First there is the Hallwright family. David Hallwright, a right wing politician, is on track to become the next Prime Minister of New Zealand. He has two children by his late wife and has remarried a young woman, Roza, who is struggling with the idea of being a famous man’s wife. She’s trying to stay out of the limelight by working a regular job in publishing, all the while trying to keep her demons at bay — she is a recovering alcoholic, once had a cocaine problem and, unbeknownst to David, gave up her first child for adoption.

Then there is the wealthy, middle class Lampton family. Simon is an obstetrician and Karen is a housewife. They have three children, one of whom they fostered then adopted. Her name is Elke; she’s beautiful and intriguing and very close to Simon, who treats her more favourably than he does his natural daughter Claire.

These two families are brought together through Karen Lampton’s fundraising activities. She’s heavily involved in the (unnamed) political party that David Hallwright heads up and, together with (a reluctant) Simon, often attends political dinners and fundraising occasions. It is at these events that Simon meets Roza and the pair develop a mutual attraction — but for wildly different reasons.

Deeply flawed characters

As the novel’s richly layered narrative unfolds, we come to understand the personal struggles of all the characters but, in particular, those of Roza and Simon, who are both deeply flawed and nursing past hurts. Their strange and twisted relationship potentially threatens to not only ruin David Hallwright’s shot at being PM but could also tear apart the Lampton’s already rocky marriage.

Despite the fact most of the characters in this book are not especially likeable, it’s a compelling read, perhaps because Grimshaw treats everyone with great empathy — these are people that feel flesh and blood real. All their mistakes are entirely human.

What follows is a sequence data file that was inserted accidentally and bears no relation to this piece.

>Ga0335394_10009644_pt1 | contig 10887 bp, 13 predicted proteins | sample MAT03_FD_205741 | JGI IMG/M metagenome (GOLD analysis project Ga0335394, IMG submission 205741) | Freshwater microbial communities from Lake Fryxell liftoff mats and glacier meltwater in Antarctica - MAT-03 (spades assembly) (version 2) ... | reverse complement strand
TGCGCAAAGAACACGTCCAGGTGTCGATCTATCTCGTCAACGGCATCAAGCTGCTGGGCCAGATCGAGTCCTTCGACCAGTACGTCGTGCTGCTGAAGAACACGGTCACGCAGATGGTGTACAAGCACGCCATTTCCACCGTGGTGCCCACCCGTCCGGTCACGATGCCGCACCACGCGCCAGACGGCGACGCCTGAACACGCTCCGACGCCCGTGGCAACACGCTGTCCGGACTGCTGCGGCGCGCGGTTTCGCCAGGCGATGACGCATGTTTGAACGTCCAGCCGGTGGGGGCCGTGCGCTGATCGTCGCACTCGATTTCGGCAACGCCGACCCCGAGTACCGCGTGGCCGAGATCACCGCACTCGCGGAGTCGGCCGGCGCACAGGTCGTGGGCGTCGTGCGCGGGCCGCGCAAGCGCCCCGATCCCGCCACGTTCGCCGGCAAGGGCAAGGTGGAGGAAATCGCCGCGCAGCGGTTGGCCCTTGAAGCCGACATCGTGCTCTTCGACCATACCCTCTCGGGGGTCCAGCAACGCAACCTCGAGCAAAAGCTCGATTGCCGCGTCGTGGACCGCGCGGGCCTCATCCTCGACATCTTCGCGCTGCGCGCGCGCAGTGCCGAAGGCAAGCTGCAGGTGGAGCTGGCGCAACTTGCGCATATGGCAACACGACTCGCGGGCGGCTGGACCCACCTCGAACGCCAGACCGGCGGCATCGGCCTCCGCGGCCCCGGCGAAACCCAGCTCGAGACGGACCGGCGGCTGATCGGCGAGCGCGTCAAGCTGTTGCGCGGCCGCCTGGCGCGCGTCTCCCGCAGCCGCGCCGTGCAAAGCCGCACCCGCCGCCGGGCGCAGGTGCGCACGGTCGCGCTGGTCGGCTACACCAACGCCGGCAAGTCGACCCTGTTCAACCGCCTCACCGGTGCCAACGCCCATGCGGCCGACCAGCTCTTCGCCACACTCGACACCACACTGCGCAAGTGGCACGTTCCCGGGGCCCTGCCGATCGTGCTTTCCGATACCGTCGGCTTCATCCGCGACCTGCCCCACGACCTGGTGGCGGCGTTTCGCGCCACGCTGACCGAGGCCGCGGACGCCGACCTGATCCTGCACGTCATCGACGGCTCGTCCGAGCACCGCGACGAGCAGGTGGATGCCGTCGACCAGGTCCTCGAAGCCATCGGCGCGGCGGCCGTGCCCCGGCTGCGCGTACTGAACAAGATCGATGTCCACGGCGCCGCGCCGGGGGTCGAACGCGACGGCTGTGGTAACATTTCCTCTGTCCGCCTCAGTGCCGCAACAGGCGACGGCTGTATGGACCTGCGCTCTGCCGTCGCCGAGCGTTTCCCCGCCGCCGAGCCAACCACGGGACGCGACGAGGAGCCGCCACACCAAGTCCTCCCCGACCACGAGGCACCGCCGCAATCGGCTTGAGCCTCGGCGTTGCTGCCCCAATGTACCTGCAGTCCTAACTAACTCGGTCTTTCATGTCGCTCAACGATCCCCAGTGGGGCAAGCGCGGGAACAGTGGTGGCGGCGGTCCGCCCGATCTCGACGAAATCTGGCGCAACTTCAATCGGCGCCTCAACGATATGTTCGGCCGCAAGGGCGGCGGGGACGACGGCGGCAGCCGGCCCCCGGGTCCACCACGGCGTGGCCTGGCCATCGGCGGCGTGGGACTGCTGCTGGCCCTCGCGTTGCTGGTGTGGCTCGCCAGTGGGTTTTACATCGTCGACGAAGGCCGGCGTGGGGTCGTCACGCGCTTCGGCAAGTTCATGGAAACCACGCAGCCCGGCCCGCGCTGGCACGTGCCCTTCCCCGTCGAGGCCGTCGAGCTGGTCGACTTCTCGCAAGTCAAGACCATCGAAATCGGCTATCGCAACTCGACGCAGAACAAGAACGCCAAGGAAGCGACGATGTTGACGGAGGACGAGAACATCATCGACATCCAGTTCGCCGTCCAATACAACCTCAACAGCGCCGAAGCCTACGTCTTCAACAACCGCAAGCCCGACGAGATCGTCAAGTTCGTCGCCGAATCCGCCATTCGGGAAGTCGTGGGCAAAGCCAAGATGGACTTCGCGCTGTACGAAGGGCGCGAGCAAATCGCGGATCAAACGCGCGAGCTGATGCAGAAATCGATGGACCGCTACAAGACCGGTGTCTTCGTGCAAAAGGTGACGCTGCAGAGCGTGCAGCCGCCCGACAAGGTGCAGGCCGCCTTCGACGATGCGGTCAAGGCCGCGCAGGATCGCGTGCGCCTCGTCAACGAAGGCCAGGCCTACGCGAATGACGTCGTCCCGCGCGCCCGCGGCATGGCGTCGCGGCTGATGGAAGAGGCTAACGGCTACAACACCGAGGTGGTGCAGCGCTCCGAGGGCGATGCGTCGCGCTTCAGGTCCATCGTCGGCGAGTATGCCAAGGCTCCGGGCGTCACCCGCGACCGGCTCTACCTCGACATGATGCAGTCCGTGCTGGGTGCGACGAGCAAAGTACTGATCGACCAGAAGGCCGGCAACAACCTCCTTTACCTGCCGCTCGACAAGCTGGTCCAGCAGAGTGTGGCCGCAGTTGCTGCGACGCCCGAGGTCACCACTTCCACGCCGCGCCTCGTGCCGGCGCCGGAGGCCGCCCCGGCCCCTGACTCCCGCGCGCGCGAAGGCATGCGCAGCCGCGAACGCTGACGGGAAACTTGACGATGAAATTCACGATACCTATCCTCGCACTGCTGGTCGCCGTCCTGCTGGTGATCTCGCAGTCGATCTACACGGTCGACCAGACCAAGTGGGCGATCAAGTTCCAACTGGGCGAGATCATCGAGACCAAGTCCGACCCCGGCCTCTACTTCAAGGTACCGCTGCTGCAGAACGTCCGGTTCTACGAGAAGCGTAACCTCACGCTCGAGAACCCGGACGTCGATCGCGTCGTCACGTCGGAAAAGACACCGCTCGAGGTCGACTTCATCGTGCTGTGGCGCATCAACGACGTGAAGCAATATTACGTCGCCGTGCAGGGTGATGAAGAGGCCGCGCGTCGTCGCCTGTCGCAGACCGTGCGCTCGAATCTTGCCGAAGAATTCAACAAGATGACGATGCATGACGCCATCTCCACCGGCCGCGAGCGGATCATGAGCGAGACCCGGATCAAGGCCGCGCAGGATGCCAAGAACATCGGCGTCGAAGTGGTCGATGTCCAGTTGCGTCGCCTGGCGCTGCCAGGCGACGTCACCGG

The author is also very good at skewering contemporary life, of all the nonsense around social climbing and consumerism and conservatism, and she’s brilliant at showing how personal lives are often at odds with public personas.

The Night Book is an eye-opening insight into power and politics and how the choices people make can have long-lasting repercussions. I ate this one up in a matter of days; it’s definitely worth a read if you can track down a copy.

This is my 4th book for #20BooksOfSummer and my 23rd book for #TBR40. I bought this copy at the (now defunct) Australia & New Zealand Festival of Literature and Arts, held in London in 2014, after I saw the author at one of the sessions. 

20 books of summer (2017), Abacus, Author, Charlotte Grimshaw, crime/thriller, Fiction, literary fiction, New Zealand, Publisher, Setting

‘Provocation’ by Charlotte Grimshaw

Provocation by Charlotte Grimshaw

Fiction – paperback; Abacus; 288 pages; 2000.

Charlotte Grimshaw is an award-winning writer from New Zealand with eight novels to her name. After reading her 2013 novel, Soon, which made My Favourite Books of 2014 list, I’ve been keen to explore more of her work.